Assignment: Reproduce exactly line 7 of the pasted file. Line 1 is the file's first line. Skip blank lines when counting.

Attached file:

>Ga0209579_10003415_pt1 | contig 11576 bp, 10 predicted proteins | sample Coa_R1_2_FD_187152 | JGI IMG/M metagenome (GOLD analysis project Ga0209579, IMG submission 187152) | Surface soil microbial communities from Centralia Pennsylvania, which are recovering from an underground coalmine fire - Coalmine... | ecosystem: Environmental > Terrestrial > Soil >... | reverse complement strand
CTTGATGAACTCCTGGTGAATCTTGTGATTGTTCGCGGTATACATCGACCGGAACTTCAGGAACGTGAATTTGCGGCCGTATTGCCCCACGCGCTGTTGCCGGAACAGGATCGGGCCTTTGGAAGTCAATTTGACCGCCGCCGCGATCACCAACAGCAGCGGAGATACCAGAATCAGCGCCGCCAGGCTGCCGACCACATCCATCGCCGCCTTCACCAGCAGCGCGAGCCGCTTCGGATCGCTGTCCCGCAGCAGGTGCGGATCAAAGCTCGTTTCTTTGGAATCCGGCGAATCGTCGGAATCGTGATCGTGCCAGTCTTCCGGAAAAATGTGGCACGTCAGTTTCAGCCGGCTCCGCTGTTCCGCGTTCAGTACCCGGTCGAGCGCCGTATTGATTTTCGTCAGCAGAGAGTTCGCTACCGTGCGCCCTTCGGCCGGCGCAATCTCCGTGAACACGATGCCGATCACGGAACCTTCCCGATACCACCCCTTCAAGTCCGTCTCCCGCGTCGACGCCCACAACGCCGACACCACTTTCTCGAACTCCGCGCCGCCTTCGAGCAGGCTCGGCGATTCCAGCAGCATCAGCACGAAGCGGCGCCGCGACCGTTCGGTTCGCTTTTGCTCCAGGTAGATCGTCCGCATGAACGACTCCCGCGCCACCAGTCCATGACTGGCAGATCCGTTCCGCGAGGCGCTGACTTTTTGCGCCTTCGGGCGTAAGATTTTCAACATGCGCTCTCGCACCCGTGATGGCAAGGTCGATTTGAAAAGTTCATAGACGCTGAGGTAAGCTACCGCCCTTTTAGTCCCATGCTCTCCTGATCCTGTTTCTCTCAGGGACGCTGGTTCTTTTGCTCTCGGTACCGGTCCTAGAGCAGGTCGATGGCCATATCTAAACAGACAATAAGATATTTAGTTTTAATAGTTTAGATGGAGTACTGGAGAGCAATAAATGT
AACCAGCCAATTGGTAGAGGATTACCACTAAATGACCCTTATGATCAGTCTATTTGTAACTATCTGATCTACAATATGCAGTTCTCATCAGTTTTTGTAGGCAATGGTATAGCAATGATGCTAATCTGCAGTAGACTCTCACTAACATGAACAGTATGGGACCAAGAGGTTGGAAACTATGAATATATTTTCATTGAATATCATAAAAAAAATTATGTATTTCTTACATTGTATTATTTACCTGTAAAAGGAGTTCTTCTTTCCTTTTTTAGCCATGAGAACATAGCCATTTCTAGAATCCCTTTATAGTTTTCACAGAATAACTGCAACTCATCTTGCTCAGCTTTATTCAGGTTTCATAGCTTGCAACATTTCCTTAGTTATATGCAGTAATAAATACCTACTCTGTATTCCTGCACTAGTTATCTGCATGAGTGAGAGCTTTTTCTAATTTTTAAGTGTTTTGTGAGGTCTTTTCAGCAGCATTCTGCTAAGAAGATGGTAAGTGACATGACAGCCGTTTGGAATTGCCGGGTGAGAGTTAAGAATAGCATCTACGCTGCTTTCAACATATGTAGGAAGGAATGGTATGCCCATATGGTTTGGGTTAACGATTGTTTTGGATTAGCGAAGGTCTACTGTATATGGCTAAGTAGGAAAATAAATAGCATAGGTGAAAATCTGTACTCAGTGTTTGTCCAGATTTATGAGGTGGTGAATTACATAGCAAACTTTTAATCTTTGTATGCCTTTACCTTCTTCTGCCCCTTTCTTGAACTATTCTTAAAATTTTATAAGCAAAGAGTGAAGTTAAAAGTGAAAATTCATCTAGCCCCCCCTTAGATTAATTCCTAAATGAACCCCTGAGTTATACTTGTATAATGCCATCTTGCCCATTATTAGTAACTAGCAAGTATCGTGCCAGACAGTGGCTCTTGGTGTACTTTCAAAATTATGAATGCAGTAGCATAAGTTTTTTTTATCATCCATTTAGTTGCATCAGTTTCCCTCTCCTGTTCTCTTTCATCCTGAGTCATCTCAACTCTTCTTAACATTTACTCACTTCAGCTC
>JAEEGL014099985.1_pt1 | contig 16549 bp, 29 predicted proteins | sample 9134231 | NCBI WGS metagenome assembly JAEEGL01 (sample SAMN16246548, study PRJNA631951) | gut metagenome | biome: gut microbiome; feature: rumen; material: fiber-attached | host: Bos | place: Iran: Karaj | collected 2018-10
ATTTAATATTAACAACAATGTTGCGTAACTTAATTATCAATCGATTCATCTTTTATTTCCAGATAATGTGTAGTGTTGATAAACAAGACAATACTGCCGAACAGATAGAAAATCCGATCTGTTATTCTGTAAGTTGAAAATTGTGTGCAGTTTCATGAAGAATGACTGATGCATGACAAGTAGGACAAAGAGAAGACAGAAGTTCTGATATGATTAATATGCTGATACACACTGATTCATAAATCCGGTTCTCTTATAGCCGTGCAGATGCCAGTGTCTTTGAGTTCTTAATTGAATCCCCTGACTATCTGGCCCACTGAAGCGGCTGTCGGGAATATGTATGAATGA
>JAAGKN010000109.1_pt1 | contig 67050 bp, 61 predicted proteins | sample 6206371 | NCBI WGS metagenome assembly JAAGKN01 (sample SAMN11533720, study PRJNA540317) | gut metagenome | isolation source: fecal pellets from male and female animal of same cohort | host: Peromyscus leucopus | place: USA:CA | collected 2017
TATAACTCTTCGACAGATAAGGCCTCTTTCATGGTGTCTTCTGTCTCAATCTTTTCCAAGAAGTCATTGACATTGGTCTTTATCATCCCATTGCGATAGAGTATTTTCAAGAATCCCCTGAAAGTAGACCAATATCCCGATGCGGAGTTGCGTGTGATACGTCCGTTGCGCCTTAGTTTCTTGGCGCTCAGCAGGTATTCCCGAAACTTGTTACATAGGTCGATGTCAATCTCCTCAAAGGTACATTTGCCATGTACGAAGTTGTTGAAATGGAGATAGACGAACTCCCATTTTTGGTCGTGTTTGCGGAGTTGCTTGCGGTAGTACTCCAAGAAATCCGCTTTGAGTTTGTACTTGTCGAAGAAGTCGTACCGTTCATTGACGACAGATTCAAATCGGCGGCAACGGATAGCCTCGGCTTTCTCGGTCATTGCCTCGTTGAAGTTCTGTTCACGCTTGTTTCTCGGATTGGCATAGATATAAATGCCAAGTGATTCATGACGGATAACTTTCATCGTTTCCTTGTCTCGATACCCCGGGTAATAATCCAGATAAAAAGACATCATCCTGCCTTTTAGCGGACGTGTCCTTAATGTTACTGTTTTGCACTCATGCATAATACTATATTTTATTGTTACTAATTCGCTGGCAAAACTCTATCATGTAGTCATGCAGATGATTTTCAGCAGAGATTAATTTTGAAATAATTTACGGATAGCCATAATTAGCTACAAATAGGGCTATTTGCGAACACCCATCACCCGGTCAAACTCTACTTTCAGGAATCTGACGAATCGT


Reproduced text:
TATAACTCTTCGACAGATAAGGCCTCTTTCATGGTGTCTTCTGTCTCAATCTTTTCCAAGAAGTCATTGACATTGGTCTTTATCATCCCATTGCGATAGAGTATTTTCAAGAATCCCCTGAAAGTAGACCAATATCCCGATGCGGAGTTGCGTGTGATACGTCCGTTGCGCCTTAGTTTCTTGGCGCTCAGCAGGTATTCCCGAAACTTGTTACATAGGTCGATGTCAATCTCCTCAAAGGTACATTTGCCATGTACGAAGTTGTTGAAATGGAGATAGACGAACTCCCATTTTTGGTCGTGTTTGCGGAGTTGCTTGCGGTAGTACTCCAAGAAATCCGCTTTGAGTTTGTACTTGTCGAAGAAGTCGTACCGTTCATTGACGACAGATTCAAATCGGCGGCAACGGATAGCCTCGGCTTTCTCGGTCATTGCCTCGTTGAAGTTCTGTTCACGCTTGTTTCTCGGATTGGCATAGATATAAATGCCAAGTGATTCATGACGGATAACTTTCATCGTTTCCTTGTCTCGATACCCCGGGTAATAATCCAGATAAAAAGACATCATCCTGCCTTTTAGCGGACGTGTCCTTAATGTTACTGTTTTGCACTCATGCATAATACTATATTTTATTGTTACTAATTCGCTGGCAAAACTCTATCATGTAGTCATGCAGATGATTTTCAGCAGAGATTAATTTTGAAATAATTTACGGATAGCCATAATTAGCTACAAATAGGGCTATTTGCGAACACCCATCACCCGGTCAAACTCTACTTTCAGGAATCTGACGAATCGT